How Egypt Is Using Alternative Raw Material For Bread Production


Egypt EgyptEgypt is trimming its import of wheat but also trying to supplement its resources at the same time. As it has decided to buy some 180,000 tonnes of wheat from India, it is also looking at ways to extract more wheat from the grains and also through potato.

This is probably one reason that there is a lot of pressure on the labour market in Egypt as of now. As the Ukraine- Russia war continues to wage on, the supply lines for Egypt have started to go dry, forcing the world’s largest importing nation to look for alternatives to meet their wheat consumption needs.

It is worth noting that the same month India had banned wheat exports, barring a few countries like Egypt that were in desperate need for commodity supplies. Food security issues are troubling many North African countries. Separately, Egypt is looking at ways to derive more flour from wheat and raise the extraction percentage for flour used in subsidised bread to 87.5 per cent, from 82 per cent currently, according to a formal statement made by Supply Minister Aly Moselhy.

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With some harvest happening locally, the current reserves are good to go for a period of six months. But Mr. Moselhy has confirmed that the government has already received a total of more than 3.9 million tons of wheat from local farmers during this wheat supply season, up by 10-12 percent from last year.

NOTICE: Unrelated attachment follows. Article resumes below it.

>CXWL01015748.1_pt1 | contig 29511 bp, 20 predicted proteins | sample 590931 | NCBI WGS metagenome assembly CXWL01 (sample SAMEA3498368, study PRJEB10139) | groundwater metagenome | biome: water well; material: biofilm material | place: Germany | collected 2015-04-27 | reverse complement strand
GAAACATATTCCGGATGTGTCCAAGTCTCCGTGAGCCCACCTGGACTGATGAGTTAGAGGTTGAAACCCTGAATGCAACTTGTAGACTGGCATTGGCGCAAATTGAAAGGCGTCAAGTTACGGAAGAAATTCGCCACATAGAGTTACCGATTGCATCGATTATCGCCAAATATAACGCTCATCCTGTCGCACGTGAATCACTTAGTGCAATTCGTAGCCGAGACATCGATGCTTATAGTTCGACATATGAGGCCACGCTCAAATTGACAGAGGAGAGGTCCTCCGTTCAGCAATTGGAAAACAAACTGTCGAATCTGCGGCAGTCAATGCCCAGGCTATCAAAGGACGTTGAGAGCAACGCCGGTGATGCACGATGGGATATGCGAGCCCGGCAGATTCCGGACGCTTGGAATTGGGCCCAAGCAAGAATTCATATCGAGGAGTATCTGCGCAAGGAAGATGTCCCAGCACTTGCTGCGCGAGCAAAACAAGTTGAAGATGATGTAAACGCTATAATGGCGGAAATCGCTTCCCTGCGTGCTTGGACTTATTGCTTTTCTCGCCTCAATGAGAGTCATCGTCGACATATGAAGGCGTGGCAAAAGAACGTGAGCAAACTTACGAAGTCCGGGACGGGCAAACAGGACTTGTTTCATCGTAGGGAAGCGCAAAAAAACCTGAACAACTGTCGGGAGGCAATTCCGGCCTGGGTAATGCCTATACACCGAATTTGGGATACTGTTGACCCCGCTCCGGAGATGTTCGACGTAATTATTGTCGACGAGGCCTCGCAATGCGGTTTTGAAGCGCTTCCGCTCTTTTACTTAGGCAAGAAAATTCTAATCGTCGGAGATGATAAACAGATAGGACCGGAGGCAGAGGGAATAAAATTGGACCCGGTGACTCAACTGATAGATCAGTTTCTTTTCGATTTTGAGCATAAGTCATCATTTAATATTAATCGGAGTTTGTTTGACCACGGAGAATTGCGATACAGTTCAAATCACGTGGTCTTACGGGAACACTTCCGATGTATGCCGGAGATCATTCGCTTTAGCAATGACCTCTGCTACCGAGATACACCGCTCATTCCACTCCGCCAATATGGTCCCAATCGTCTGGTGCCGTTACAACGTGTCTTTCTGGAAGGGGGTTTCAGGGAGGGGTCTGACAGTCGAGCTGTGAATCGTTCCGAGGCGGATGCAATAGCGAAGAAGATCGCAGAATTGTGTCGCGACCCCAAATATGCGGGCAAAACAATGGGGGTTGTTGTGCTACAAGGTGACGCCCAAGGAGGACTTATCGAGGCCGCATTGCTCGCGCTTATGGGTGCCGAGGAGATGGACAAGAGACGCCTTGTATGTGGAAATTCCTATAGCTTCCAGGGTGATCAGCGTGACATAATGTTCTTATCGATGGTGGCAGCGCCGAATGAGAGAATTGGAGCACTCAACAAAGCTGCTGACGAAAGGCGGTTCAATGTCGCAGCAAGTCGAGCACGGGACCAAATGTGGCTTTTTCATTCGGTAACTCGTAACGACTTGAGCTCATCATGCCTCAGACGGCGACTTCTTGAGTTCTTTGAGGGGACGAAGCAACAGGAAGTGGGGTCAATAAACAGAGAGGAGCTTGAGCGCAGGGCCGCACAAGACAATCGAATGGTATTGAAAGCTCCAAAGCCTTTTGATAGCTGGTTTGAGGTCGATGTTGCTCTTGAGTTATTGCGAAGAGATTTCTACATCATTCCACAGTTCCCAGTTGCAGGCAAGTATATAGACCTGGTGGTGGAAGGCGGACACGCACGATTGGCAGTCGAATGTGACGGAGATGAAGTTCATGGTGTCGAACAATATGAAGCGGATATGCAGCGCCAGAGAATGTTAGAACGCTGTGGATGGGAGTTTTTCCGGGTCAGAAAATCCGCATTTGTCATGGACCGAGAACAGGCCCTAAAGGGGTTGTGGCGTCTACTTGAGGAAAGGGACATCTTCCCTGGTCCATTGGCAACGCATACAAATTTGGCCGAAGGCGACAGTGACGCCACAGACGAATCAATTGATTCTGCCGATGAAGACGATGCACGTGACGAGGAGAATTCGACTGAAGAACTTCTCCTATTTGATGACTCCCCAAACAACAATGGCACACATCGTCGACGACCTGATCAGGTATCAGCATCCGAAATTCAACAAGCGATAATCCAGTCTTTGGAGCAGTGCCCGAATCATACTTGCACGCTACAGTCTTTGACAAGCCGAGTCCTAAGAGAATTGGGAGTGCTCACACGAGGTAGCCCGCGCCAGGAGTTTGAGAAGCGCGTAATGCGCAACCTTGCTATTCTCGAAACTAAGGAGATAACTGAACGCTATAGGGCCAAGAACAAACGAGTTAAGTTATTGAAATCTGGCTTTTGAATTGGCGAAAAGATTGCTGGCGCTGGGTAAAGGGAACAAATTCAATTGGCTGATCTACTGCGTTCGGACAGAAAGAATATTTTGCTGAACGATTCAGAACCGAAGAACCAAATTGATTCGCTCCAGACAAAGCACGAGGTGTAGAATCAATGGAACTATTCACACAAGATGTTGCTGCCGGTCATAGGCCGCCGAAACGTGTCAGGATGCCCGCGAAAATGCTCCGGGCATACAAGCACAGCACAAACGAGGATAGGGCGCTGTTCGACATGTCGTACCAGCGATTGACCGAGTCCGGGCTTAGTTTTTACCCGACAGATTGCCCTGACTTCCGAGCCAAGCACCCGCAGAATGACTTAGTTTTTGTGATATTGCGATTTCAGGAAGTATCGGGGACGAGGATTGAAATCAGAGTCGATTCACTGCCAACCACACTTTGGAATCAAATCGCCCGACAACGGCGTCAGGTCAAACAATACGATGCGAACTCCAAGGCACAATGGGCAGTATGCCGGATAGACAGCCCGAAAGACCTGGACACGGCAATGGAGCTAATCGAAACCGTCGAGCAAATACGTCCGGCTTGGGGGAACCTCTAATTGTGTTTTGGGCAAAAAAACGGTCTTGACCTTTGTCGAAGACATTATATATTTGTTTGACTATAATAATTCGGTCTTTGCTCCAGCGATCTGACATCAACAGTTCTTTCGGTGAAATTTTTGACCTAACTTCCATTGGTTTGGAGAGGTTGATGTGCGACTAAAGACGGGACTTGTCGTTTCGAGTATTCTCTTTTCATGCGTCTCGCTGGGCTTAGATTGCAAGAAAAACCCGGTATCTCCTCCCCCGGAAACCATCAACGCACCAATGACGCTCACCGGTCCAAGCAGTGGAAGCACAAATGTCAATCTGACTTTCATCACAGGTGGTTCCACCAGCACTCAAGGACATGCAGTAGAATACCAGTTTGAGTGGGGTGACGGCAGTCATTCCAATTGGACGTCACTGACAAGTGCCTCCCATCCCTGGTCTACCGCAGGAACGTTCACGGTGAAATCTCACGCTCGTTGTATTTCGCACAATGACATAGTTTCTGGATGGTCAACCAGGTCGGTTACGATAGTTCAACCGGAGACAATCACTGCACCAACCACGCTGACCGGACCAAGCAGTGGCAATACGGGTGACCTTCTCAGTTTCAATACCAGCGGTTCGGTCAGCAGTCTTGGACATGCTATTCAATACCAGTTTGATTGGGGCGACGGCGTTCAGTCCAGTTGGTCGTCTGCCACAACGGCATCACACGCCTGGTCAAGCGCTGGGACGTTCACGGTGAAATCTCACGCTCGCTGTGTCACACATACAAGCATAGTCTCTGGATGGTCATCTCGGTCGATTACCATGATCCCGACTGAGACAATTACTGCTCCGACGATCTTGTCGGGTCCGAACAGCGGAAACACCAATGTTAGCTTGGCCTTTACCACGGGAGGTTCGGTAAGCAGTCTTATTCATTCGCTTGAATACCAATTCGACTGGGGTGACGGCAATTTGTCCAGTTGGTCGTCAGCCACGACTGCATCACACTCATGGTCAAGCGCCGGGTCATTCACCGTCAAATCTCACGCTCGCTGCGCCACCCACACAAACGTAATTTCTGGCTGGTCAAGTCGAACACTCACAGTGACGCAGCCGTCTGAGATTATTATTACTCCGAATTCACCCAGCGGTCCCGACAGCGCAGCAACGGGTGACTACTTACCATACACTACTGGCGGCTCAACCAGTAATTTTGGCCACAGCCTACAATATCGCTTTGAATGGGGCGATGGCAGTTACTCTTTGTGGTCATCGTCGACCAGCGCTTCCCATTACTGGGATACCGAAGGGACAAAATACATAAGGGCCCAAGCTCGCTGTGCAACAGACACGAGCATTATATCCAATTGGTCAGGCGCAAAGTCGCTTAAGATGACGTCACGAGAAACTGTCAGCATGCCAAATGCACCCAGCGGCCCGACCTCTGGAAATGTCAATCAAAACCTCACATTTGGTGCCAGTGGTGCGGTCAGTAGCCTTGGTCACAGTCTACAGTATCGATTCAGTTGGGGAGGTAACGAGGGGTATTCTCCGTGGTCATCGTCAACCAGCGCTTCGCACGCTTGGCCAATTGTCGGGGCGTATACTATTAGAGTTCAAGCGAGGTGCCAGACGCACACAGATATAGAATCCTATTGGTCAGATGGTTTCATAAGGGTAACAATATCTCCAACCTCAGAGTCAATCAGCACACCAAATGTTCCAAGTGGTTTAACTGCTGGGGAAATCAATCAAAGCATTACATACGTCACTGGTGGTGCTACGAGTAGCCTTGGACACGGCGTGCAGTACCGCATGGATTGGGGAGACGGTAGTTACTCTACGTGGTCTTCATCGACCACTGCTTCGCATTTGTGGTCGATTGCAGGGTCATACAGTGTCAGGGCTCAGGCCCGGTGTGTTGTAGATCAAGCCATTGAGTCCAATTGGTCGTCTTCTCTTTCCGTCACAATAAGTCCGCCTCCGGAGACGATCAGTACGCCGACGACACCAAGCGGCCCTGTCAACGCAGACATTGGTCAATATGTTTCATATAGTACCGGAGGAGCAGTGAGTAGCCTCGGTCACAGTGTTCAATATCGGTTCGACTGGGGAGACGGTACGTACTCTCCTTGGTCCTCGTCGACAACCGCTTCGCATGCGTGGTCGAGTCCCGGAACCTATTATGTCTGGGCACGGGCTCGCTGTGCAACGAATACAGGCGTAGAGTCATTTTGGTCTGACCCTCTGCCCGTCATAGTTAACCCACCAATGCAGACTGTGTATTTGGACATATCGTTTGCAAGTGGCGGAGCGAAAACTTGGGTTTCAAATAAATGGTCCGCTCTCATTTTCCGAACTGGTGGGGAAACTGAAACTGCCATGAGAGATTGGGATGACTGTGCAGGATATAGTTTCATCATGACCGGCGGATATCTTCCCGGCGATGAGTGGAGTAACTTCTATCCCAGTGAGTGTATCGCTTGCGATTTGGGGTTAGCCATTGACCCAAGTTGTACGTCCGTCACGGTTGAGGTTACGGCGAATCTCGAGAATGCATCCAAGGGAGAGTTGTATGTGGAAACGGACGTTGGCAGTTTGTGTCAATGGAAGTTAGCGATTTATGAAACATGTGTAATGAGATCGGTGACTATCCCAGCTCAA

Owing to their consumption of bread, the government has also improvised ways to reduce the consumption of wheat in production of bread and use sweet potato as a substitute instead.

Prior to the Russia-Ukraine war, Egypt got 80 percent of its imported wheat from these two countries. The country requested in late May $500 million from the World Bank to buy wheat through the Emergency Food Security and Resilience Support Project, according to a document released by the World Bank.

While supplies are being promised from Russia, logistic hiccups are making it difficult for the procurement from ports and therefore Egypt’s needs to improvise its ways to prevent a situation of scarcity.



Roshan Amiri is an advocate for the truth. He believes that it's important to speak out and fight for what's right, no matter what the cost. Amiri has dedicated his life to fighting for social justice and creating a better future for all.

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